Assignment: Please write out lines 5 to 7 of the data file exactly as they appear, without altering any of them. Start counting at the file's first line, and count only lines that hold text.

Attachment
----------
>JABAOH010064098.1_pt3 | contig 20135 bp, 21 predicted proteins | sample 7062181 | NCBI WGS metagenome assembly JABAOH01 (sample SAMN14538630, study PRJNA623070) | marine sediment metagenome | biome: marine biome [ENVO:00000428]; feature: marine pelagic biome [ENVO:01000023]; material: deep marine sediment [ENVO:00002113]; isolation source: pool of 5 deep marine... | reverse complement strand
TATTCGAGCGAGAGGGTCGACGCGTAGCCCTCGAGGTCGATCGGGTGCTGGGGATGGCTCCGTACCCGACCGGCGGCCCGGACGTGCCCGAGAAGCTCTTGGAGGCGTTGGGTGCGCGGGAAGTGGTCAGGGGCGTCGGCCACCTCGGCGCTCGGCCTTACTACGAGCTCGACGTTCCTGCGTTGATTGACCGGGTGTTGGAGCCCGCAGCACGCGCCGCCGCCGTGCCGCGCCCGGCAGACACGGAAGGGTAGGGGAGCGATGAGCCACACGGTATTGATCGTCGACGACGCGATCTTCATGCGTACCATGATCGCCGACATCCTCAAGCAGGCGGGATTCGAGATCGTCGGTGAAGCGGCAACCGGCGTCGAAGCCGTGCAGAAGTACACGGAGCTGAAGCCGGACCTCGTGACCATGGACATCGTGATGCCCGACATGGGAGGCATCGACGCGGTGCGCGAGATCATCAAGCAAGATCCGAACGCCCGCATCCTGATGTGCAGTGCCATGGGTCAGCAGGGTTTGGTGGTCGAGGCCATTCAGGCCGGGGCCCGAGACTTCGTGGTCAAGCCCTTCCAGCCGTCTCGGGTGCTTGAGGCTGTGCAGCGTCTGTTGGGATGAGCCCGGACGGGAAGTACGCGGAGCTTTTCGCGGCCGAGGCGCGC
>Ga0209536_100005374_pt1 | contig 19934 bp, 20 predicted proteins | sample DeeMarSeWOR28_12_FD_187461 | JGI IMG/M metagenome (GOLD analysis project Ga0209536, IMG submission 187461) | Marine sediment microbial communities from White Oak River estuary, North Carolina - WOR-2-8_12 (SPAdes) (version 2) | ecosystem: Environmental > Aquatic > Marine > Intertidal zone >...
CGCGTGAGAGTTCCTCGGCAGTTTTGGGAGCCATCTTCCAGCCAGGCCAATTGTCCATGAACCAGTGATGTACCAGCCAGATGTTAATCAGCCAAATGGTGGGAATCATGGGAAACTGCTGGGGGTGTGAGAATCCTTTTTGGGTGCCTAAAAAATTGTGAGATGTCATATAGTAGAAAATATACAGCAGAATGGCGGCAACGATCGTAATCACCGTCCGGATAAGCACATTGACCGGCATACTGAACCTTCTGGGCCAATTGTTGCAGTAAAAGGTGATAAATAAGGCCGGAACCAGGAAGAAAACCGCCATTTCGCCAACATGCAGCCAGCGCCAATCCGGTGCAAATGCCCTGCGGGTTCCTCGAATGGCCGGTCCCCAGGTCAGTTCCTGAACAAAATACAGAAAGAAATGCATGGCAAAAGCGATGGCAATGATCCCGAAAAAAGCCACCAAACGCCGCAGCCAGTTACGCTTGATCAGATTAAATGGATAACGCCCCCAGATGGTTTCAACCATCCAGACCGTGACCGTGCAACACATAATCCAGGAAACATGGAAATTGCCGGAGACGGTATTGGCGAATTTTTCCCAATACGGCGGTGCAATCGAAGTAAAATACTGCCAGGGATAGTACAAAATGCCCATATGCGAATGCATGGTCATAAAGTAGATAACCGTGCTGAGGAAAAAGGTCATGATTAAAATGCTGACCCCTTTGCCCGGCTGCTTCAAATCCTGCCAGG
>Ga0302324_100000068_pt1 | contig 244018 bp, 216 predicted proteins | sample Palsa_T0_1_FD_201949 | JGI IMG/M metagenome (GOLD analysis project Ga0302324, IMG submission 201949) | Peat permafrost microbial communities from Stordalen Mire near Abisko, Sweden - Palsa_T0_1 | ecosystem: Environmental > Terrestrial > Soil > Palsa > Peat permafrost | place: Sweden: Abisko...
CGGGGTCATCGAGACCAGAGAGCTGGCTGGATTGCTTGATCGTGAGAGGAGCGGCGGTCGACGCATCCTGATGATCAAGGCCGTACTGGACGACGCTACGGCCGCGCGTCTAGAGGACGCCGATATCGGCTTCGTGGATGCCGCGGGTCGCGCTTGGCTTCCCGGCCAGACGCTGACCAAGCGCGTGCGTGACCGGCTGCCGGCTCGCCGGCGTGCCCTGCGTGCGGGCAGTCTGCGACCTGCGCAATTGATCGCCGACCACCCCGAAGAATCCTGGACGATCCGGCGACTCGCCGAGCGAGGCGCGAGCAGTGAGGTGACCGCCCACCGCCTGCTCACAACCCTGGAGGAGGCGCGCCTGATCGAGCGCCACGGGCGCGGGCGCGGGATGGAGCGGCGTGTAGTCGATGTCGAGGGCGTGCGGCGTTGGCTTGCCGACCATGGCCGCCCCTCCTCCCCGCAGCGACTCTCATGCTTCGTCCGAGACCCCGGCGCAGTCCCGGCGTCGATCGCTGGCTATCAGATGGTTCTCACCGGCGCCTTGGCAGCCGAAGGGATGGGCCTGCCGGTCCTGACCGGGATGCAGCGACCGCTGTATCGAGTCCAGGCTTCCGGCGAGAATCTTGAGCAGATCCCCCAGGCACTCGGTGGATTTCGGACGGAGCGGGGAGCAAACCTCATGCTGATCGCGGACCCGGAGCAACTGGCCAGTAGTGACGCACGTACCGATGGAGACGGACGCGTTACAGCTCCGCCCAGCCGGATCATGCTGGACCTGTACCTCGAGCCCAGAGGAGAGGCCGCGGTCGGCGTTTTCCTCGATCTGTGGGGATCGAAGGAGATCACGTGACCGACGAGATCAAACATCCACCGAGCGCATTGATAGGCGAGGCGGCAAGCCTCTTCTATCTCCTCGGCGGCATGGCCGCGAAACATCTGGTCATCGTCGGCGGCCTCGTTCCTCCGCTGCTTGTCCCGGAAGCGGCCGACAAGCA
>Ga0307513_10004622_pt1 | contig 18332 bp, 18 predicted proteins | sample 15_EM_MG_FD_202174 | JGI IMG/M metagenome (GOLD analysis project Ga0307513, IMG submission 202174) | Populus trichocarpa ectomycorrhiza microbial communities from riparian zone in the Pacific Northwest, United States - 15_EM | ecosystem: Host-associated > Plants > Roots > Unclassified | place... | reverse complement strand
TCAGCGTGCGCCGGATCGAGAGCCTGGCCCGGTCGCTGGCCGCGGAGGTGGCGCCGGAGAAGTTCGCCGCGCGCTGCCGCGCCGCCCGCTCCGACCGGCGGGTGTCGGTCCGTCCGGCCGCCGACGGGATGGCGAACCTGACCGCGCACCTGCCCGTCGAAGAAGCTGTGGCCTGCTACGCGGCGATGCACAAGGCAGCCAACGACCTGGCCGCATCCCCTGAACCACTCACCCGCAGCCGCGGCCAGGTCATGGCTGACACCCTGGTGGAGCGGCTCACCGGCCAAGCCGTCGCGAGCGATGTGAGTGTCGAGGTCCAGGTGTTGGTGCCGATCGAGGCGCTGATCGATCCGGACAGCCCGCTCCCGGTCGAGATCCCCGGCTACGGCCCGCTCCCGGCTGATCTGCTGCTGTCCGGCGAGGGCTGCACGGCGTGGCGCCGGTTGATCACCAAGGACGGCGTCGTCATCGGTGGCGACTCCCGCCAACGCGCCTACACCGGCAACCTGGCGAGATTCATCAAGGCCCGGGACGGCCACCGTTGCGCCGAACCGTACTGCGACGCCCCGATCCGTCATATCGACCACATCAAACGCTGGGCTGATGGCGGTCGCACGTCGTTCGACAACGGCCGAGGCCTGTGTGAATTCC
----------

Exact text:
>Ga0302324_100000068_pt1 | contig 244018 bp, 216 predicted proteins | sample Palsa_T0_1_FD_201949 | JGI IMG/M metagenome (GOLD analysis project Ga0302324, IMG submission 201949) | Peat permafrost microbial communities from Stordalen Mire near Abisko, Sweden - Palsa_T0_1 | ecosystem: Environmental > Terrestrial > Soil > Palsa > Peat permafrost | place: Sweden: Abisko...
CGGGGTCATCGAGACCAGAGAGCTGGCTGGATTGCTTGATCGTGAGAGGAGCGGCGGTCGACGCATCCTGATGATCAAGGCCGTACTGGACGACGCTACGGCCGCGCGTCTAGAGGACGCCGATATCGGCTTCGTGGATGCCGCGGGTCGCGCTTGGCTTCCCGGCCAGACGCTGACCAAGCGCGTGCGTGACCGGCTGCCGGCTCGCCGGCGTGCCCTGCGTGCGGGCAGTCTGCGACCTGCGCAATTGATCGCCGACCACCCCGAAGAATCCTGGACGATCCGGCGACTCGCCGAGCGAGGCGCGAGCAGTGAGGTGACCGCCCACCGCCTGCTCACAACCCTGGAGGAGGCGCGCCTGATCGAGCGCCACGGGCGCGGGCGCGGGATGGAGCGGCGTGTAGTCGATGTCGAGGGCGTGCGGCGTTGGCTTGCCGACCATGGCCGCCCCTCCTCCCCGCAGCGACTCTCATGCTTCGTCCGAGACCCCGGCGCAGTCCCGGCGTCGATCGCTGGCTATCAGATGGTTCTCACCGGCGCCTTGGCAGCCGAAGGGATGGGCCTGCCGGTCCTGACCGGGATGCAGCGACCGCTGTATCGAGTCCAGGCTTCCGGCGAGAATCTTGAGCAGATCCCCCAGGCACTCGGTGGATTTCGGACGGAGCGGGGAGCAAACCTCATGCTGATCGCGGACCCGGAGCAACTGGCCAGTAGTGACGCACGTACCGATGGAGACGGACGCGTTACAGCTCCGCCCAGCCGGATCATGCTGGACCTGTACCTCGAGCCCAGAGGAGAGGCCGCGGTCGGCGTTTTCCTCGATCTGTGGGGATCGAAGGAGATCACGTGACCGACGAGATCAAACATCCACCGAGCGCATTGATAGGCGAGGCGGCAAGCCTCTTCTATCTCCTCGGCGGCATGGCCGCGAAACATCTGGTCATCGTCGGCGGCCTCGTTCCTCCGCTGCTTGTCCCGGAAGCGGCCGACAAGCA
>Ga0307513_10004622_pt1 | contig 18332 bp, 18 predicted proteins | sample 15_EM_MG_FD_202174 | JGI IMG/M metagenome (GOLD analysis project Ga0307513, IMG submission 202174) | Populus trichocarpa ectomycorrhiza microbial communities from riparian zone in the Pacific Northwest, United States - 15_EM | ecosystem: Host-associated > Plants > Roots > Unclassified | place... | reverse complement strand